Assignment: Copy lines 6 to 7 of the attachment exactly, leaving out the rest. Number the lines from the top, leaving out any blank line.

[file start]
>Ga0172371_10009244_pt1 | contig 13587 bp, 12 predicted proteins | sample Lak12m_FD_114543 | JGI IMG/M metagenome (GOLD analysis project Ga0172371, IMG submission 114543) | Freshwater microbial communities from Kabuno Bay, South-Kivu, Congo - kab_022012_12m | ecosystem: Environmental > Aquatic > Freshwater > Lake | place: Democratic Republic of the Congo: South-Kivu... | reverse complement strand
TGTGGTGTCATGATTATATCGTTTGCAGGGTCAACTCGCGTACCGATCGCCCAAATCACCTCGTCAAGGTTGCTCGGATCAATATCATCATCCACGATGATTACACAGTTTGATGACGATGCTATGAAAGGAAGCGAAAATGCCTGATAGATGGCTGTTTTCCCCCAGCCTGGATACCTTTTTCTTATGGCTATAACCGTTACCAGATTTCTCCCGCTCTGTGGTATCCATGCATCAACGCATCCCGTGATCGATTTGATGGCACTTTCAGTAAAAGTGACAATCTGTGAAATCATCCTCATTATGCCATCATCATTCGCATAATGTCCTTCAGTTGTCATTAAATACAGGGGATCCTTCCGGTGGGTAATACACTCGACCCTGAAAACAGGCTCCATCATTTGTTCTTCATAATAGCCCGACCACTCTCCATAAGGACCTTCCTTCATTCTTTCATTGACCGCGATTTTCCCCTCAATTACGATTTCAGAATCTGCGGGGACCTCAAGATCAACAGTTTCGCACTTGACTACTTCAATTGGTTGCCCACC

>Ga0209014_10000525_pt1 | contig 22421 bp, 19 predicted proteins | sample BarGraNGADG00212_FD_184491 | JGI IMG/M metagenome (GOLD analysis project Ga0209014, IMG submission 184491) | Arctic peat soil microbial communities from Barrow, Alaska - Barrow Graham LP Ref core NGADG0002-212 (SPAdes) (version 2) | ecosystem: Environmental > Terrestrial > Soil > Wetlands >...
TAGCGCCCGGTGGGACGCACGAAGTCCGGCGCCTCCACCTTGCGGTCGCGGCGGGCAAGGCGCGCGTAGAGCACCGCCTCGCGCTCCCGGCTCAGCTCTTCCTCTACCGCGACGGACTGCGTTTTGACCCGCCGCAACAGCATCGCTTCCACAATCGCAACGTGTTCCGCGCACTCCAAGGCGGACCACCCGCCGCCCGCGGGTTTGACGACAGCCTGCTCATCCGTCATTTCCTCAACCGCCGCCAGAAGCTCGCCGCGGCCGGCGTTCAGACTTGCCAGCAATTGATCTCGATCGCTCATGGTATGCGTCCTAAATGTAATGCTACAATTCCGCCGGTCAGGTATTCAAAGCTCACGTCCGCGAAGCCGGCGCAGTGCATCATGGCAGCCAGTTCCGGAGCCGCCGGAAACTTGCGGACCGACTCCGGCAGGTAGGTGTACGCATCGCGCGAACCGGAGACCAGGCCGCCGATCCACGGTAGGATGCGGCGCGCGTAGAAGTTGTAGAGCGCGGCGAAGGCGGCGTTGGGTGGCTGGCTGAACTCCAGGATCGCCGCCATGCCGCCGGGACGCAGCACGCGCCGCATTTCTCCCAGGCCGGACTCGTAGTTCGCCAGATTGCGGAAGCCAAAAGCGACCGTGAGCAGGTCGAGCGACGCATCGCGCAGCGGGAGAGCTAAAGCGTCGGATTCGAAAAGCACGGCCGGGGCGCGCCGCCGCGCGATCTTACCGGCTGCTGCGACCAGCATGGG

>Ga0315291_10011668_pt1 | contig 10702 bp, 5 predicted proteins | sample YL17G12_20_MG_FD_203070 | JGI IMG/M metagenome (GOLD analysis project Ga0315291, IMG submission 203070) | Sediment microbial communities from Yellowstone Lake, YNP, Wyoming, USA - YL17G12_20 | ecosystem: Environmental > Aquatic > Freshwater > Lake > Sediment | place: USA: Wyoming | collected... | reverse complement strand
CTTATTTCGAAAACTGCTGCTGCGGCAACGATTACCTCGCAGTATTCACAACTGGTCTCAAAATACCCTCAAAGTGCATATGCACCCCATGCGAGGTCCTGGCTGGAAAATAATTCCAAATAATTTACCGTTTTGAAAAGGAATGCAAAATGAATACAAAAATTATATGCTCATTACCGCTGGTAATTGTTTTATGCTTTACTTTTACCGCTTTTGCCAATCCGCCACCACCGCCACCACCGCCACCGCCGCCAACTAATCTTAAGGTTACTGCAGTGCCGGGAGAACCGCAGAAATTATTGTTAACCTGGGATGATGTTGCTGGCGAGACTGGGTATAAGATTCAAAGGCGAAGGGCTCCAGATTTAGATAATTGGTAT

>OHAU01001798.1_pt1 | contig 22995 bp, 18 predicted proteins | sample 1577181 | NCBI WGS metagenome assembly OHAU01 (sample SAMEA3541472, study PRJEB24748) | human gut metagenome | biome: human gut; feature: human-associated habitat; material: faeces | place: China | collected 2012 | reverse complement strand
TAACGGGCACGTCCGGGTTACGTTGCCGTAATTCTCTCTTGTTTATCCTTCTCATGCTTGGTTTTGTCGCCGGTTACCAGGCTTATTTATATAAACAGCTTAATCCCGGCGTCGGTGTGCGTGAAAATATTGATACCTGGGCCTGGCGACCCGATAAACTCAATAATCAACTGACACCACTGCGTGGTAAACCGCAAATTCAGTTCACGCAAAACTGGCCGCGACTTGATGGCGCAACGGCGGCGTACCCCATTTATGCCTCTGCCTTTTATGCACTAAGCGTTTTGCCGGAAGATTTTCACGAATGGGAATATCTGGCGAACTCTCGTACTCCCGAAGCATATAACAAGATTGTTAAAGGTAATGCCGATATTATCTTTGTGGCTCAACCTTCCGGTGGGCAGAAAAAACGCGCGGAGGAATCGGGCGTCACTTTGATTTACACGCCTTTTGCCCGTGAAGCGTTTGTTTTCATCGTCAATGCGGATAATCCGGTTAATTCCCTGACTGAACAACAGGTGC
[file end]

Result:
CTTATTTCGAAAACTGCTGCTGCGGCAACGATTACCTCGCAGTATTCACAACTGGTCTCAAAATACCCTCAAAGTGCATATGCACCCCATGCGAGGTCCTGGCTGGAAAATAATTCCAAATAATTTACCGTTTTGAAAAGGAATGCAAAATGAATACAAAAATTATATGCTCATTACCGCTGGTAATTGTTTTATGCTTTACTTTTACCGCTTTTGCCAATCCGCCACCACCGCCACCACCGCCACCGCCGCCAACTAATCTTAAGGTTACTGCAGTGCCGGGAGAACCGCAGAAATTATTGTTAACCTGGGATGATGTTGCTGGCGAGACTGGGTATAAGATTCAAAGGCGAAGGGCTCCAGATTTAGATAATTGGTAT

>OHAU01001798.1_pt1 | contig 22995 bp, 18 predicted proteins | sample 1577181 | NCBI WGS metagenome assembly OHAU01 (sample SAMEA3541472, study PRJEB24748) | human gut metagenome | biome: human gut; feature: human-associated habitat; material: faeces | place: China | collected 2012 | reverse complement strand